Sunday, July 22, 2007

Korean TV makers hate their viewers

Or think they are morons, or have terrible taste. And perhaps at times they are right. I a talking in particular about the excremental program entitled Zoozoo Club (주주클럽), in which animals are put in ridiculous staged situations with little regard for their welfare or that of the humans appearing on the show.
The other thing that I hate about this show is that it features Boom, Korea's most depressing TV personality. He is doubly blessed with the soju-addled puffy face of a middle-aged man and the asinine, childish haircut of an exceptionally impressionable teenager.
Having finished my new song and video, Living in Korea, I decided to spend some time away from the computer/mandolin/video camera axis of evil and spend some time with my wife. I sat down to watch the story of a borzoi who had given birth to puppies (you can see two of the puppies by following the link above). Then the owner's four year old daughter is 'alone' with the dogs (and the cameraman, and the producer . . .) and she starts carrying around the puppies by their necks and front limbs and basically freaking out the mother dog, who diplomatically jumps the girl to free her choking pup. This is played repeatedly in 'horror movie' slow motion and color correction.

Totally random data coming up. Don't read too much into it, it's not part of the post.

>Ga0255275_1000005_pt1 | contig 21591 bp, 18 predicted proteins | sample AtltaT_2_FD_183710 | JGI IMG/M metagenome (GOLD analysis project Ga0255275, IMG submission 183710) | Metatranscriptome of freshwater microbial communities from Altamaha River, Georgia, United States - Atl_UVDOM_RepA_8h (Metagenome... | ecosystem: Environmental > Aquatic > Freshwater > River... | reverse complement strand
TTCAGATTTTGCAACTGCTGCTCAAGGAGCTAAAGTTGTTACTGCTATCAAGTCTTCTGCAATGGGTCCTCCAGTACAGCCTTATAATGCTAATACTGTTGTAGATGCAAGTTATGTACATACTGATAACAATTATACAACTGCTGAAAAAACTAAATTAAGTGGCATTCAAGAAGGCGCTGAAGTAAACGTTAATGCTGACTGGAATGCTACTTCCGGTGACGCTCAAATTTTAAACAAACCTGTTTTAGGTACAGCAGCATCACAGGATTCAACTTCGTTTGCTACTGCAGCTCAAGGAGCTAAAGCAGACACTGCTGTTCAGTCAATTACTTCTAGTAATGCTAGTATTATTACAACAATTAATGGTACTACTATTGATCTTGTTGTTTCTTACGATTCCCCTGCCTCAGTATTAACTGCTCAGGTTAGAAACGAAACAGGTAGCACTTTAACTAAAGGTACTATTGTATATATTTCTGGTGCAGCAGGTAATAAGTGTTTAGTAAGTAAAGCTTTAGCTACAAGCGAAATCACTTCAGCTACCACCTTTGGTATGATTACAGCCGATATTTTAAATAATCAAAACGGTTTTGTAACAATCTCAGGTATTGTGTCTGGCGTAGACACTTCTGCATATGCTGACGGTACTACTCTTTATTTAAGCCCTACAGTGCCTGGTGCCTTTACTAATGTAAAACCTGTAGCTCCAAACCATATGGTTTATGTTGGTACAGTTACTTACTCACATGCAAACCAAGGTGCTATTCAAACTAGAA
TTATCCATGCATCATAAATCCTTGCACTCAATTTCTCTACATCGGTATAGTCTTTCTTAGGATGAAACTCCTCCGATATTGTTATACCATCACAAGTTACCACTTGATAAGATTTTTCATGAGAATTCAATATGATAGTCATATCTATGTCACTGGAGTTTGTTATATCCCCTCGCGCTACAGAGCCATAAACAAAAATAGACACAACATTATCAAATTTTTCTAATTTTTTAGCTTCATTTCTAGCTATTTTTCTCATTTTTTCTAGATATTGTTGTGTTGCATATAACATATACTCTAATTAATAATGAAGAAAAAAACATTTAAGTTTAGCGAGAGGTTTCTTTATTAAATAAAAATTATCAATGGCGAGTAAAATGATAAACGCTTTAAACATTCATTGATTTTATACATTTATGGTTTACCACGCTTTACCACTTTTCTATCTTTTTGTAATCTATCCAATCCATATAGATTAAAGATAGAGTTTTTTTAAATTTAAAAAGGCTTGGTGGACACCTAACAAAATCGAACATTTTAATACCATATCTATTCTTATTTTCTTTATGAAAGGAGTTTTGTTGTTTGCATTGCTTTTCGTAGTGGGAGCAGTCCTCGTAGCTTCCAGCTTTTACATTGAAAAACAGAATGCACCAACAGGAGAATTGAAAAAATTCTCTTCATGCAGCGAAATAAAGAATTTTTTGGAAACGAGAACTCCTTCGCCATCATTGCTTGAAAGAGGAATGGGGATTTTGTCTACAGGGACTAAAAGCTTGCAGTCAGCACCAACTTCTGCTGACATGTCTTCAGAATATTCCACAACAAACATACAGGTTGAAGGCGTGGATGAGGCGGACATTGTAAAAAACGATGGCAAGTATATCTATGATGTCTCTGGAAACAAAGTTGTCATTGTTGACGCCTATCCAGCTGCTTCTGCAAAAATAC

Then the little girl is depicted 'saving' one of the puppies in a rain storm, which is clearly made by a garden hose pointed in an arc at the little girl and dog. There are copious images of the little girl really crying while being pelted by hurricane-force artificial rain.
Finally and most ridiculously, the mother and daughter are given potatoes by the producer, which they steam and then three-bearsishly go away while they cool. Naturally the mother borzoi is pushed in the house through a window and guided by the detached, noninterfering superpro cameraman to the potatoes, which she eats. She runs away and another little non-borzoi dog comes on the scene to find scraps of potato, at which point we see freeze-frame reaction shots of the mother and daughter angry at the little dog. Then they brutally corporal punish the little dog, even though they know full well what the deal is.
This would make sense if there were any pretense to fiction, but these events are portrayed as real, apparently under the impression that Koreans are still under the same sway of the magic of TV that they were when they first got a glimpse of it, fresh off the farm as they were at that point. Lazy lazy lazy.

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